The absence of a Santa Claus Rally on Wall Street tells us nothing about the stock market’s prospects in 2023. The U.S. stock market has done just as well following holiday seasons when there is no Santa Claus Rally as when there is.
That should provide some solace to investors who worry that Santa Claus will skip Wall Street this year. The Dow Jones Industrial Average DJIA,
There is no universal definition of when a Santa Claus Rally should appear. Some define that period as encompassing the entire month of December, while others focus just on the second half of the month. Still others define this period as the week between Christmas and New Year’s.
Regardless of how it’s defined, I found no statistically significant correlation between the stock market’s performance in the Santa Claus Rally period and its return during the subsequent year.
In fact, there is modest evidence that the stock market actually performs slightly better following market declines during the Santa Claus Rally period. This is illustrated in the accompanying chart, which is based on the definition of the Santa Claus Rally period as the second half of December.
Because the differences plotted in the chart are not significant at the 95% confidence level, you shouldn’t celebrate poor stock-market performance at Christmastime. But the chart nevertheless illustrates why the lack of a Santa Claus visit is not a reason for special concern.
What about this year in particular, with the major U.S. market averages suffering double-digit losses? To provide an answer, I focused on just those calendar years in which the Dow declined. The same overall pattern emerged as when I focused on all years.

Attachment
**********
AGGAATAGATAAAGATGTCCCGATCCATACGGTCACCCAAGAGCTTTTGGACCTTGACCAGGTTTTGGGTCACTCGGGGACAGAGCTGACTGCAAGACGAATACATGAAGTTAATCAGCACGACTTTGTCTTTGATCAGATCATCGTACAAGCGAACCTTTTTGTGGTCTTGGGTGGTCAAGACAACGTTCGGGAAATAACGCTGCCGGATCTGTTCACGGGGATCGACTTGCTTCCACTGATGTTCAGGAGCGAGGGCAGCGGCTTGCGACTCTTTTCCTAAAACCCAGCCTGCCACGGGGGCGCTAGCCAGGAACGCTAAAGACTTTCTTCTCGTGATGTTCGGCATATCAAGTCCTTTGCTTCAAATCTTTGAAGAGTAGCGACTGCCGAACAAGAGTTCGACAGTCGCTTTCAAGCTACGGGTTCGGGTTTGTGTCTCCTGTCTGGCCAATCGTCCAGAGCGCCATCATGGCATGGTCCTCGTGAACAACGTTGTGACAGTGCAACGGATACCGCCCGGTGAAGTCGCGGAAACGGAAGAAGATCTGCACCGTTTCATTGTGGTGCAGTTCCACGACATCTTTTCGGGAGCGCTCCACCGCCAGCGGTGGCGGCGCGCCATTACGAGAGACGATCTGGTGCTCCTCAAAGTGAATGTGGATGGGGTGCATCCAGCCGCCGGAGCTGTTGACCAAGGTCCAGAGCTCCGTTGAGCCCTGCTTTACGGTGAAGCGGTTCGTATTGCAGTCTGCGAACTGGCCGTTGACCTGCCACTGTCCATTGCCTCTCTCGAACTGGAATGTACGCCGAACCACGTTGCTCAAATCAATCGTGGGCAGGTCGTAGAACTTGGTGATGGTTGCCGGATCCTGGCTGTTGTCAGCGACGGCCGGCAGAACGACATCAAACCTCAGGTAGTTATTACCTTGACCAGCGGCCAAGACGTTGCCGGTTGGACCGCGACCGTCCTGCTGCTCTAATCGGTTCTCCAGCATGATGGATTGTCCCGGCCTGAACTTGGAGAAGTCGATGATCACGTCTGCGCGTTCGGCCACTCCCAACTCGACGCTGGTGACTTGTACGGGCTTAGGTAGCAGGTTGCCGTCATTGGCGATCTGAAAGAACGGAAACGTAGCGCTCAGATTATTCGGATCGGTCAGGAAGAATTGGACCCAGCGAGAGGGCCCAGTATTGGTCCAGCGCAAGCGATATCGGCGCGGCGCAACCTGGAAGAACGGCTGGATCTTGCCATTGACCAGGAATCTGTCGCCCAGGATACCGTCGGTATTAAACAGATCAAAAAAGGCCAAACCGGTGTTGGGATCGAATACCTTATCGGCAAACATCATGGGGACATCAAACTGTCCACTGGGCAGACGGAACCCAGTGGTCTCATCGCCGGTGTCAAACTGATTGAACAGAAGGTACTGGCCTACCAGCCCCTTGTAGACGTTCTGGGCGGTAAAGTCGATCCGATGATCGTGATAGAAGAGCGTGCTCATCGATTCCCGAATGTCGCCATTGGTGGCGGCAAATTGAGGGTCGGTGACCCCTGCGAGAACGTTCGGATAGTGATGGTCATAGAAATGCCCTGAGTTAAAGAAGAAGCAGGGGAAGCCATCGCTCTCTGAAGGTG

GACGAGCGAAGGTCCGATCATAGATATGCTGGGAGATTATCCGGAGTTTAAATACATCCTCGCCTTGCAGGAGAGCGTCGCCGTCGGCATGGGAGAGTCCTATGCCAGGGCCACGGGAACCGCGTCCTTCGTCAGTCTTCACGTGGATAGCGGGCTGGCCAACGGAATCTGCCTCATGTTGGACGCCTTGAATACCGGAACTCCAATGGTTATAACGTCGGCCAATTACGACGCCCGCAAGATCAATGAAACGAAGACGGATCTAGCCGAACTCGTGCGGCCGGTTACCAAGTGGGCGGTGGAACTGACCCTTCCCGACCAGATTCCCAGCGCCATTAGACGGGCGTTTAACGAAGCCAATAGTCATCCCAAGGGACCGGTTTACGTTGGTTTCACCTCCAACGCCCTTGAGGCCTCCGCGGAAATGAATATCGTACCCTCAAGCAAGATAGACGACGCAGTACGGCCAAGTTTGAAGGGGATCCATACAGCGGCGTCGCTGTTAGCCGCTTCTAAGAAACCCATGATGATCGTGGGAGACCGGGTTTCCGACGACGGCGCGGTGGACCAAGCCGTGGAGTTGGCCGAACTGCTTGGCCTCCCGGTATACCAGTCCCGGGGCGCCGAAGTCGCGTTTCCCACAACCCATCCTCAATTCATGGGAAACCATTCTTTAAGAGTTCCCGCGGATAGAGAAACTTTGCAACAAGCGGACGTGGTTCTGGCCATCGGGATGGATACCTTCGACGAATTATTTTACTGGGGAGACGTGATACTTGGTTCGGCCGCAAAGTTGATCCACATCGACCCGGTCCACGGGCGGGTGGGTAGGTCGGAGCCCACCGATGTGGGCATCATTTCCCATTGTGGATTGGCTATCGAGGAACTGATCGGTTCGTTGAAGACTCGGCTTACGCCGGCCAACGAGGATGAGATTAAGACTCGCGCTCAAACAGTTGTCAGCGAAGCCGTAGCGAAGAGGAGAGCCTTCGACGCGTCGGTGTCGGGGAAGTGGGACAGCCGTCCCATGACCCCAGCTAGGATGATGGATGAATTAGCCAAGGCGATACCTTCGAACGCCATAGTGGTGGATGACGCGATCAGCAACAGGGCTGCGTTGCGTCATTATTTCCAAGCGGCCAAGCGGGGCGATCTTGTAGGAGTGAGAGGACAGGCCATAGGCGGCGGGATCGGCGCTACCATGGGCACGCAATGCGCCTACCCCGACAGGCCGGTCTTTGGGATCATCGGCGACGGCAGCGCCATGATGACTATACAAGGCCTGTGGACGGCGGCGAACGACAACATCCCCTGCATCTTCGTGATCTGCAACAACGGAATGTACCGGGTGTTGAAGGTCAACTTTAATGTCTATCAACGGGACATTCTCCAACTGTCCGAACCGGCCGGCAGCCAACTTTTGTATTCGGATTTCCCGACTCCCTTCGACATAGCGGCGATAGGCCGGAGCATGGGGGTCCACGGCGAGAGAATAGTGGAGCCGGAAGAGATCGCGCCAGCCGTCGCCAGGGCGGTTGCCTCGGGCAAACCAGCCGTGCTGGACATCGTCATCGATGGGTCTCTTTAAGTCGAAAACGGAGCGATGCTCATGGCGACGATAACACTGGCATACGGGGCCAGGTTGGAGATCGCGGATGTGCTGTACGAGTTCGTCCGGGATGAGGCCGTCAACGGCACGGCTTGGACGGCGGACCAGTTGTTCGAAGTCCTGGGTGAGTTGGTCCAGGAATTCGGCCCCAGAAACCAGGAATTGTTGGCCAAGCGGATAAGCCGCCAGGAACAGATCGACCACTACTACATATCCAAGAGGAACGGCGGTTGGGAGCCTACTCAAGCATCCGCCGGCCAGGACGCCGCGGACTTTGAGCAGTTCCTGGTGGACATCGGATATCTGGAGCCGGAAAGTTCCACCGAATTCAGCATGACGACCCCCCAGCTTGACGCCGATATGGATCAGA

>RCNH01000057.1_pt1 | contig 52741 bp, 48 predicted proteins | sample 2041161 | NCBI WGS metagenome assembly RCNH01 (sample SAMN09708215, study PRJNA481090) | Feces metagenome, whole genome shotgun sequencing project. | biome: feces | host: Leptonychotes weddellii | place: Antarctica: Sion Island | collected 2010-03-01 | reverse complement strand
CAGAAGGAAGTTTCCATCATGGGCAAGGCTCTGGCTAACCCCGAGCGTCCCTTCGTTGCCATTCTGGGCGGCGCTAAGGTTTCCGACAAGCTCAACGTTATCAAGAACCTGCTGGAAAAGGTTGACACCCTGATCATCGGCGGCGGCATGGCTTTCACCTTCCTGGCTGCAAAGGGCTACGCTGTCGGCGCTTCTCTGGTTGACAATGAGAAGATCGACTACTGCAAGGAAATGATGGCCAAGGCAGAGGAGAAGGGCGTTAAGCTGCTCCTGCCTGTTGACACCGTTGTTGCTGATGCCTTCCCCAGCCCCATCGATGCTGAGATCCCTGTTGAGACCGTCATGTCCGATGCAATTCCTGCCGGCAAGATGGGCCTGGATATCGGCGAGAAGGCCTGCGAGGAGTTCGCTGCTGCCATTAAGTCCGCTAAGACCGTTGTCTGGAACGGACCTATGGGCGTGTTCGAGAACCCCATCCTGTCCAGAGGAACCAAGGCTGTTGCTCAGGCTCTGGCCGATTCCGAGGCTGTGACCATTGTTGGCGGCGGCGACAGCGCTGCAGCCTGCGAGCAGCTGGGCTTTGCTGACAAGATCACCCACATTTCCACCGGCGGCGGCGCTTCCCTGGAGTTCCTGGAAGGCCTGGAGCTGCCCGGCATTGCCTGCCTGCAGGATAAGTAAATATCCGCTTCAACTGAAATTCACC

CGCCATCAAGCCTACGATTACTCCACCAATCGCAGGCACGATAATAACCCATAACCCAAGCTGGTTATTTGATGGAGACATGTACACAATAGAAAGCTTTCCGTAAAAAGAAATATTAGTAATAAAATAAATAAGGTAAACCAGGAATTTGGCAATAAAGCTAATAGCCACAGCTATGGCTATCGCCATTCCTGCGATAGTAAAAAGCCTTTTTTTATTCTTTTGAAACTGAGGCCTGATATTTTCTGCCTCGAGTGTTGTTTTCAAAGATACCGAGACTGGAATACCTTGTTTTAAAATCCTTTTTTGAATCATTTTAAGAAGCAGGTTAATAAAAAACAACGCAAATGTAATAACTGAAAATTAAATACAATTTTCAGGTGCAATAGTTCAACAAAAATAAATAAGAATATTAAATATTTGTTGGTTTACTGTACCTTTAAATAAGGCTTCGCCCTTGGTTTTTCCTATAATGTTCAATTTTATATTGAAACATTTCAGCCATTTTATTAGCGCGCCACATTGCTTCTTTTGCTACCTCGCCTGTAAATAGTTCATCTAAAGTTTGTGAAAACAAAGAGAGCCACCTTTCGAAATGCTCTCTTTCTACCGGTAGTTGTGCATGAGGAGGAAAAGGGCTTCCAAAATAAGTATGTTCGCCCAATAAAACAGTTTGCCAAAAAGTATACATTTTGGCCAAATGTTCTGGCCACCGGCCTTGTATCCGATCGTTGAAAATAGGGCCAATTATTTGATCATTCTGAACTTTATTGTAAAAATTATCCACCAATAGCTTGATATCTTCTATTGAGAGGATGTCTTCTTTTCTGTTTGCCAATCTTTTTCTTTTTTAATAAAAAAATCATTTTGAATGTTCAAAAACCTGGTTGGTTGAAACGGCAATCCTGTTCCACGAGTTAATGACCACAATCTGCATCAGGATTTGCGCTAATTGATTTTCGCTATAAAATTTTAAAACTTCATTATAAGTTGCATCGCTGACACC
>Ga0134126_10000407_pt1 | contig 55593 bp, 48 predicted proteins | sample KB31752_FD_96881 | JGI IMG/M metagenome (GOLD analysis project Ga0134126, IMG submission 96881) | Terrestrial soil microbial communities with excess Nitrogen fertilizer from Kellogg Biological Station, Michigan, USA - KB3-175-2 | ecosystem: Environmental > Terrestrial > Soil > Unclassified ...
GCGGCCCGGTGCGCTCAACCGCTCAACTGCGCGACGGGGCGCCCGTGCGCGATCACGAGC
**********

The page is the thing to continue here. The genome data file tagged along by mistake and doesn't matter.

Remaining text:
Consider, for example, those years in which the Dow declined for the full year but rose in the last two weeks of December. In the subsequent year, the Dow gained 7.3% on average.
Following down years in which the stock market declined during the last two weeks of December, in contrast, the Dow posted a gain of 11.9% on average over the next 12 months. Once again, these differences are not statistically significant.
The bottom line? The current bear market may very well extend into 2023, and even beyond. But that possibility has become no more probable just because the stock market is struggling as we approach Christmas.
Mark Hulbert is a regular contributor to MarketWatch. His Hulbert Ratings tracks investment newsletters that pay a flat fee to be audited. He can be reached at firstname.lastname@example.org
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Mark Hulbert is a columnist for MarketWatch. His Hulbert Ratings service tracks investment newsletters that pay a flat fee to be audited.
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